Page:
The Elephant In The Room Was Dyslexia

Tears. Last year was the year of tears.

It was the year of me secretly wishing he would actually, really want to go to “real” school and actually really like it.

It was also the year I knew he could not actually go to real school because I knew he could not read.

Last year we fought and bargained and lost hours of potential fun to no fun. Not any.

It was the first year we didn’t run off to the Botanic Gardens or the forest preserve just for the heck of it.

It was the first year we never had time to do fun science experiments because we couldn’t get through any lesson that involved reading.

I would say, “We will sit here until you read this.” And he would say, “Fine.” And 4 hours later it would be time to make dinner and we would be sitting there staring daggers at each other.

Last year, other wonderful, homeschooling moms, would say, “Don’t worry, he’ll read when he’s ready.”

Last year, I knew that wasn’t true.

Last year, I said things in exasperation like, “Come on Isaiah, just try!” and “You know how to spell that, we just did it!” and “I am not going to read this for you, I know you can do it.”

And yet, I knew he couldn’t. I knew he couldn’t but I didn’t want to believe it. I wanted to believe it was my fault, that I had failed as a teacher. I wanted to believe what everyone had told me, “When he’s ready, it will click.”

It did not click.

Last year, there was an elephant in the living room, and that elephant was Dyslexia.

This year, with a new school year looming, denial was no longer an option. With the threat of another year of tantrums, and tears, I stepped outside of my comfort zone to seek an answer. I believed I saw the signs of dyslexia, but my heart was conflicted.

This year, began with an apology. “Isaiah, I am so sorry for all of the times I pushed you to read when you couldn’t. I want you to know that it is not your fault, it was not because you weren’t smart enough. You are so brilliant in so many ways, but your brain is missing the decoder for reading words that are written on paper. It is because you are so amazing and talented that I thought you should be able to read.”

“Mommy, I wish you had tried to find out that I was dyslexic earlier. I wish that you would have thought of it before. It was so hard for me when you would make me try to read, and I just couldn’t. But you wouldn’t let me not read. I was so mad at you for not helping me.”

“I know baby, I am so sorry. I don’t know what to say, except this year will be different. This year we will get back to doing the things we loved so much in homeschooling. We will do crafts again, and go on field trips, I will read you your math questions and it will be so much more fun.”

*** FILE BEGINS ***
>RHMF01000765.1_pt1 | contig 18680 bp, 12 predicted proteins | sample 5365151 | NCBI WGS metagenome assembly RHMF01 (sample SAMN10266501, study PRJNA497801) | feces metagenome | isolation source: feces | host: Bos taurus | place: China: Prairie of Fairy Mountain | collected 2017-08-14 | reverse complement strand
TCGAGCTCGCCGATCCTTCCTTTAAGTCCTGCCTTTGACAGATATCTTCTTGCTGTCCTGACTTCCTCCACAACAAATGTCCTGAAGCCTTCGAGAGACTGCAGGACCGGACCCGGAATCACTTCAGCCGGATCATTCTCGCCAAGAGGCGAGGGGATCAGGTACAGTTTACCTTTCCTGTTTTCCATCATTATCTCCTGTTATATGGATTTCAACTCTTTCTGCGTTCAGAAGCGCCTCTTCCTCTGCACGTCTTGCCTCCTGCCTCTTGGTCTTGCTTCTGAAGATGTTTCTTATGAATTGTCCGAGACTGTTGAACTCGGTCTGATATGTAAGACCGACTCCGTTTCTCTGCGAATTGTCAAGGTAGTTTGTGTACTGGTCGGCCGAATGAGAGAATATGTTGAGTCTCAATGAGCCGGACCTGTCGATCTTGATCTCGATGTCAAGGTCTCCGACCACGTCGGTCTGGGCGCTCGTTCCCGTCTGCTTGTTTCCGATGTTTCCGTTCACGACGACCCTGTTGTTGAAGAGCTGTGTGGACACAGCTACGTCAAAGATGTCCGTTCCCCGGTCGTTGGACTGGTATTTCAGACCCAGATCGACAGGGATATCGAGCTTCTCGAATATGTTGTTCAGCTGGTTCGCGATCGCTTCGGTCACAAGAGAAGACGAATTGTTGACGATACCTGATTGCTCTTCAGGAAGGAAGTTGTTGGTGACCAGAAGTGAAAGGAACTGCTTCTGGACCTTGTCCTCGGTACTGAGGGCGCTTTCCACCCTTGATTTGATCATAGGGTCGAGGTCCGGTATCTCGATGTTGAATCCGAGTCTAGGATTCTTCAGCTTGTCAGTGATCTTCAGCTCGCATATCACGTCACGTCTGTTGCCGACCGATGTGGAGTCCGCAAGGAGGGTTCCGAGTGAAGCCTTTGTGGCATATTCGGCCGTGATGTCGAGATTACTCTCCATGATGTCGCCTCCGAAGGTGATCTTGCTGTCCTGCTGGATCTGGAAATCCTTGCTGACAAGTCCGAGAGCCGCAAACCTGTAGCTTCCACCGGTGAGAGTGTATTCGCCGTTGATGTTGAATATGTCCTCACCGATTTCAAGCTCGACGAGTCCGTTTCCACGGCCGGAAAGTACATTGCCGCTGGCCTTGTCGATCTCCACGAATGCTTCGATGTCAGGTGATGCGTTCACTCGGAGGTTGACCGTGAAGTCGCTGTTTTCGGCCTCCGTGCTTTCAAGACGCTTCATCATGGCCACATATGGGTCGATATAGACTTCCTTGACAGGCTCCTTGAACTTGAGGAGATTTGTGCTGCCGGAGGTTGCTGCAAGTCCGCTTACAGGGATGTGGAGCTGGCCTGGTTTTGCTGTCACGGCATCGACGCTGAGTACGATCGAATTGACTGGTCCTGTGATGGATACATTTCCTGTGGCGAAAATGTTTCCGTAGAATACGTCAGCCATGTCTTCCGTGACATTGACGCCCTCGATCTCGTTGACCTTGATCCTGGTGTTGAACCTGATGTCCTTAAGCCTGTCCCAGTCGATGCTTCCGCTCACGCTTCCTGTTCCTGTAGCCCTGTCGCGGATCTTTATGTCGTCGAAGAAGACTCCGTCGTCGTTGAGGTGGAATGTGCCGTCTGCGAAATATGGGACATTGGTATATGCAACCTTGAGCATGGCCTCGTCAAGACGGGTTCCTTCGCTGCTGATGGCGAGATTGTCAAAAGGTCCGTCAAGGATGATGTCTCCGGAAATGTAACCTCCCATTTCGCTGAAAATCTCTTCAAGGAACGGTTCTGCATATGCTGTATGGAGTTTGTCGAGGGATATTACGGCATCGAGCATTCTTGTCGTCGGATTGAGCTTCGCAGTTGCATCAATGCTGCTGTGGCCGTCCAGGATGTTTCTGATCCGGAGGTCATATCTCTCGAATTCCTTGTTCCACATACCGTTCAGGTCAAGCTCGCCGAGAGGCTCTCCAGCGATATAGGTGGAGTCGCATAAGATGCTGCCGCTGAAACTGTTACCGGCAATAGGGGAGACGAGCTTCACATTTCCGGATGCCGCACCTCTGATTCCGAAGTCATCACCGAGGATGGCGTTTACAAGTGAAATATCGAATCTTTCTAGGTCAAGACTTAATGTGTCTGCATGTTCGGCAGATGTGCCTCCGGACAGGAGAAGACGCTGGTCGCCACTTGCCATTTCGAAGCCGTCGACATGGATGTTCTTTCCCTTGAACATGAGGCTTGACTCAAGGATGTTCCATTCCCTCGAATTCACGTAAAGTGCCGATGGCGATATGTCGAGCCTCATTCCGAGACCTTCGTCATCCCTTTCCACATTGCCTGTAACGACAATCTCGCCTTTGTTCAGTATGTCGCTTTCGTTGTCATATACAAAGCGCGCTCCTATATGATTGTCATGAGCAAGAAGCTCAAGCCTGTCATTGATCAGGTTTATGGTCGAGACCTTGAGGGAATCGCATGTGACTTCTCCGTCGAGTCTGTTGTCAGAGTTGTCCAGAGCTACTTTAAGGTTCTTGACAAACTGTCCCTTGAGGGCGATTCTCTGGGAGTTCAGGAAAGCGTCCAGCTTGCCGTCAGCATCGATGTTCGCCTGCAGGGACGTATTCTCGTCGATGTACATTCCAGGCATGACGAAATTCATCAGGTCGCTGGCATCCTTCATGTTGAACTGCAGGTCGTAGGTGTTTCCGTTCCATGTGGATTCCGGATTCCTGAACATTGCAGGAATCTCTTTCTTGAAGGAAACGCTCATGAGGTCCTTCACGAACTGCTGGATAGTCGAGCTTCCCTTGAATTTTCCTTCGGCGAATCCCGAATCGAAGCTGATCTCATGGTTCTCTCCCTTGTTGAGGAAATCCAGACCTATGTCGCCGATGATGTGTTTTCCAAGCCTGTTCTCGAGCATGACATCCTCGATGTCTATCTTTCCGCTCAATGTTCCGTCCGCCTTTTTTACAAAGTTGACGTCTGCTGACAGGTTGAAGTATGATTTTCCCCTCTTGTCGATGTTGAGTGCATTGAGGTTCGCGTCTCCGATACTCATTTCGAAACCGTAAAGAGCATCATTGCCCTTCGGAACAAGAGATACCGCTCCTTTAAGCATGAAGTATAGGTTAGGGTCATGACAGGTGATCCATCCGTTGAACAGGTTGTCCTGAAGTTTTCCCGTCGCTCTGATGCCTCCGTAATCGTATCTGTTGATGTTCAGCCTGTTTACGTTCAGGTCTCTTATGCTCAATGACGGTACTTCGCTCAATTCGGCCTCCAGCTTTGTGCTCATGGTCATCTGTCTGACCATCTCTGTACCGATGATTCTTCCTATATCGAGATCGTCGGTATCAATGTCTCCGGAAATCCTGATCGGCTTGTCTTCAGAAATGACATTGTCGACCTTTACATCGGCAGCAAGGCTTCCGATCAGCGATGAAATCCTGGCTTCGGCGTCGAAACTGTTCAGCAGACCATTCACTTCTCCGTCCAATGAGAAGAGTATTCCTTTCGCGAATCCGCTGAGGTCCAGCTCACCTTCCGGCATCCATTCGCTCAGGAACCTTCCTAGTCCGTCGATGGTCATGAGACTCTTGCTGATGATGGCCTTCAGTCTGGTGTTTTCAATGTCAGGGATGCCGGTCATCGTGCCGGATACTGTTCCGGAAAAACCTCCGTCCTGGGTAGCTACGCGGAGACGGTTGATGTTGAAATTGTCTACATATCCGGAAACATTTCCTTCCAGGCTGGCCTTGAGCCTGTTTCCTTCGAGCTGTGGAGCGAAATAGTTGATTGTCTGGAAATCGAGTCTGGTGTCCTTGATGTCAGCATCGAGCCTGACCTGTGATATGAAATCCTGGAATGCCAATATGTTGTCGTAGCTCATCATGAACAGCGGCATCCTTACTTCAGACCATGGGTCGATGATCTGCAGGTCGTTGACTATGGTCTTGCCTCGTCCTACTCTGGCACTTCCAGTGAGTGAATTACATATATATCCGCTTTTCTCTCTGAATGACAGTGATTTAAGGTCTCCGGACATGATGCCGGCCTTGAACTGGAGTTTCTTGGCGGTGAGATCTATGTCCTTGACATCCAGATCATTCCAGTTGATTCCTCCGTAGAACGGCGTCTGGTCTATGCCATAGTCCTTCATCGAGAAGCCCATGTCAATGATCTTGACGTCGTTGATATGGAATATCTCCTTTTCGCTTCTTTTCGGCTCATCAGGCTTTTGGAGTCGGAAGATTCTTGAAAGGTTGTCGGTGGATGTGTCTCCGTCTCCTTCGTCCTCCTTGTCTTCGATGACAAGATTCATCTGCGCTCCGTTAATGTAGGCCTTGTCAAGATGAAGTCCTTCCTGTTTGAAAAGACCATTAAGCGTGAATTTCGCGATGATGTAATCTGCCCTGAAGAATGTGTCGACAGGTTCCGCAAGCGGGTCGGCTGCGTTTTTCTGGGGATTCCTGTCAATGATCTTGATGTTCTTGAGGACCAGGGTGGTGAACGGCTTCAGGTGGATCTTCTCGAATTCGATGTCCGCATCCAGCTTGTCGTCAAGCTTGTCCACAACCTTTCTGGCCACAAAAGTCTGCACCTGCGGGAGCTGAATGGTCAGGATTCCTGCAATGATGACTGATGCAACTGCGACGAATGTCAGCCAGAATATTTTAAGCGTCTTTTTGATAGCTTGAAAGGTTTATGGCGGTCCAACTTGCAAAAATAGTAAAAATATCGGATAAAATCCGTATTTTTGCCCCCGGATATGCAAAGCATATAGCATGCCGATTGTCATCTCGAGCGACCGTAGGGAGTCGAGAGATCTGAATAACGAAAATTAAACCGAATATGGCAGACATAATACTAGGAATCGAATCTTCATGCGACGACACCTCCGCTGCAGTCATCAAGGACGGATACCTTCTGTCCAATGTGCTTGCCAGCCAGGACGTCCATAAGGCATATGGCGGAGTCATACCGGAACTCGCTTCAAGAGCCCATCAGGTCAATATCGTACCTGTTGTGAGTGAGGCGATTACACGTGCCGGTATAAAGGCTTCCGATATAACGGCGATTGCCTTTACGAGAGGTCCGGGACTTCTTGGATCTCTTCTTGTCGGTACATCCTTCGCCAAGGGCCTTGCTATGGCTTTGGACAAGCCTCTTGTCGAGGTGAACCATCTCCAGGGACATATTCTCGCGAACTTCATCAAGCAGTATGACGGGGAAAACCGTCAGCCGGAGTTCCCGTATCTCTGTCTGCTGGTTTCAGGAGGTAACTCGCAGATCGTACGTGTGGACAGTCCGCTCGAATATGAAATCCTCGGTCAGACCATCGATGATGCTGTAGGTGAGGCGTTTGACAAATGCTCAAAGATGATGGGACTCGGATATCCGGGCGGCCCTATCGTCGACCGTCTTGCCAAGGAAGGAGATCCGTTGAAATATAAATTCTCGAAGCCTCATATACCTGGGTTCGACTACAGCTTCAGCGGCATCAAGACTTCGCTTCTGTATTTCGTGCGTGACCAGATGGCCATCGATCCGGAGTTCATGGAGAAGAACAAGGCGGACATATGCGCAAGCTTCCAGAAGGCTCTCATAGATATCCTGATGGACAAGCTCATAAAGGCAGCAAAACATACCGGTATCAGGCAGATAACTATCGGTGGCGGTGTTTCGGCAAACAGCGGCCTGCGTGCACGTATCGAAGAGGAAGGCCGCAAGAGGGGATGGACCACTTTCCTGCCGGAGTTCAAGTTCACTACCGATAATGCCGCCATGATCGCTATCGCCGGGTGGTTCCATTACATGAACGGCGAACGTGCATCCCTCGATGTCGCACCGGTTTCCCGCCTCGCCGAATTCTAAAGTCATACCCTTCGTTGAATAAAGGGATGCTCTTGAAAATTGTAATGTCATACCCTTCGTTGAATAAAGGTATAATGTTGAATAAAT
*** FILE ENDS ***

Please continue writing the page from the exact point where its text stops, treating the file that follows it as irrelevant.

Already, I felt he was on to something else. “You know mommy? There should be some sort of invention, a computer program that has children read, and listens to them read. It should know, just how they are reading, and it will say to their mommy (in a computer voice) ‘This child has dyslexia.’ You know what mommy? Maybe with my amazing inventor brain, I will invent something that will help kids with dyslexia, something that will help parents know sooner. What do you think about that?”

“Well, I think that is a brilliant idea, and I know you can do it.”

dyslexic computer

Aside: My heart was breaking as I had this conversation with Isaiah. It made me realize how misguided I was as I held on to that notion that he would read when he was ready. It was this, “I wish you had figured out that I was Dyslexic earlier.” If for no other reason, than to know, if you are even wondering why your child is a late, or reluctant reader. Please, have him or her tested.

5 thoughts on “The Elephant In The Room Was Dyslexia

  1. This is EXACTLY what I experienced with my son. I can still hear all those moms saying, “Oh, he’ll learn to read when he’s ready.” And I say, “SHUT UP!” 🙂

  2. We were so lucky to have our son at a Montessori school with a very observant teacher and an amazing reading specialist. They spotted the problem at age four and worked with him all the way through elementary school. He’s entering Middle School in the fall (our first non-Montessori experience), and I am terrified. But I know we will figure out a way to help him thrive.

  3. This really hits home for me tonight, Jen. Not for Dyslexia, although thank you for the great information and for sharing your heart with us. But I had a difficult evening with my boys–just the normal fighting with each other, etc., that everyone experiences with their kids, but some days you just feel like a damn failure. I know I’m a great mom; I know my boys love each other, but I wanted the day and evening to be hugs and love and not fighting over Magna-Tiles, you know? I am forever thanking God for my days with my boys and also begging Him for another chance to do it right the next day–and a million days more. Thanks again for this, friend. 🙂

    • I meant that THEY were fighting with each other; not that we were ALL fighting with each other, lol. I was just sad that summer’s coming to and end and they didn’t get along better tonight. We won’t have many more of these carefree summer days and I don’t want them to waste them fighting.

      • I love you Shay. I am so glad we are still around stalking each other. And I DO know exactly what you mean. When Isaiah is just pushing me over the edge and I want it to be done, I remind myself he’s going to be 10 next week!!! And he’s not going to want to be my little boy, and it’s going to go so fast and I need to slow down, and not care and be okay.

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